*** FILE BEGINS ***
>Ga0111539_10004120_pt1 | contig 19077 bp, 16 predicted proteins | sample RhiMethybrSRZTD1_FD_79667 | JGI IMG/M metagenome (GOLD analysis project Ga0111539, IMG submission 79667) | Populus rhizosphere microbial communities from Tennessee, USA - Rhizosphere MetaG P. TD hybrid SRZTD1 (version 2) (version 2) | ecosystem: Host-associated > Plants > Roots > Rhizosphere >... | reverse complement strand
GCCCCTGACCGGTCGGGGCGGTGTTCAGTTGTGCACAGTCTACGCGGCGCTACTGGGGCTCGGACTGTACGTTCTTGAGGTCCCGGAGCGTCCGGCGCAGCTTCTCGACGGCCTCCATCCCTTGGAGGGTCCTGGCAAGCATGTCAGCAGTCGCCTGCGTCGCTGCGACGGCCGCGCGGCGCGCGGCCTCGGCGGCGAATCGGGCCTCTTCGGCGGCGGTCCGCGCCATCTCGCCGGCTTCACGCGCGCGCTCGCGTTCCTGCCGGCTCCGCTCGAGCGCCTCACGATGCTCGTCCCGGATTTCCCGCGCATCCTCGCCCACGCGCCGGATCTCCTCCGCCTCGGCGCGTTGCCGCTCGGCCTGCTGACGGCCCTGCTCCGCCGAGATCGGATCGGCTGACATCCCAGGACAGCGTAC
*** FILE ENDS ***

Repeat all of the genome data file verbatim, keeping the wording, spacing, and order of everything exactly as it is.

>Ga0111539_10004120_pt1 | contig 19077 bp, 16 predicted proteins | sample RhiMethybrSRZTD1_FD_79667 | JGI IMG/M metagenome (GOLD analysis project Ga0111539, IMG submission 79667) | Populus rhizosphere microbial communities from Tennessee, USA - Rhizosphere MetaG P. TD hybrid SRZTD1 (version 2) (version 2) | ecosystem: Host-associated > Plants > Roots > Rhizosphere >... | reverse complement strand
GCCCCTGACCGGTCGGGGCGGTGTTCAGTTGTGCACAGTCTACGCGGCGCTACTGGGGCTCGGACTGTACGTTCTTGAGGTCCCGGAGCGTCCGGCGCAGCTTCTCGACGGCCTCCATCCCTTGGAGGGTCCTGGCAAGCATGTCAGCAGTCGCCTGCGTCGCTGCGACGGCCGCGCGGCGCGCGGCCTCGGCGGCGAATCGGGCCTCTTCGGCGGCGGTCCGCGCCATCTCGCCGGCTTCACGCGCGCGCTCGCGTTCCTGCCGGCTCCGCTCGAGCGCCTCACGATGCTCGTCCCGGATTTCCCGCGCATCCTCGCCCACGCGCCGGATCTCCTCCGCCTCGGCGCGTTGCCGCTCGGCCTGCTGACGGCCCTGCTCCGCCGAGATCGGATCGGCTGACATCCCAGGACAGCGTAC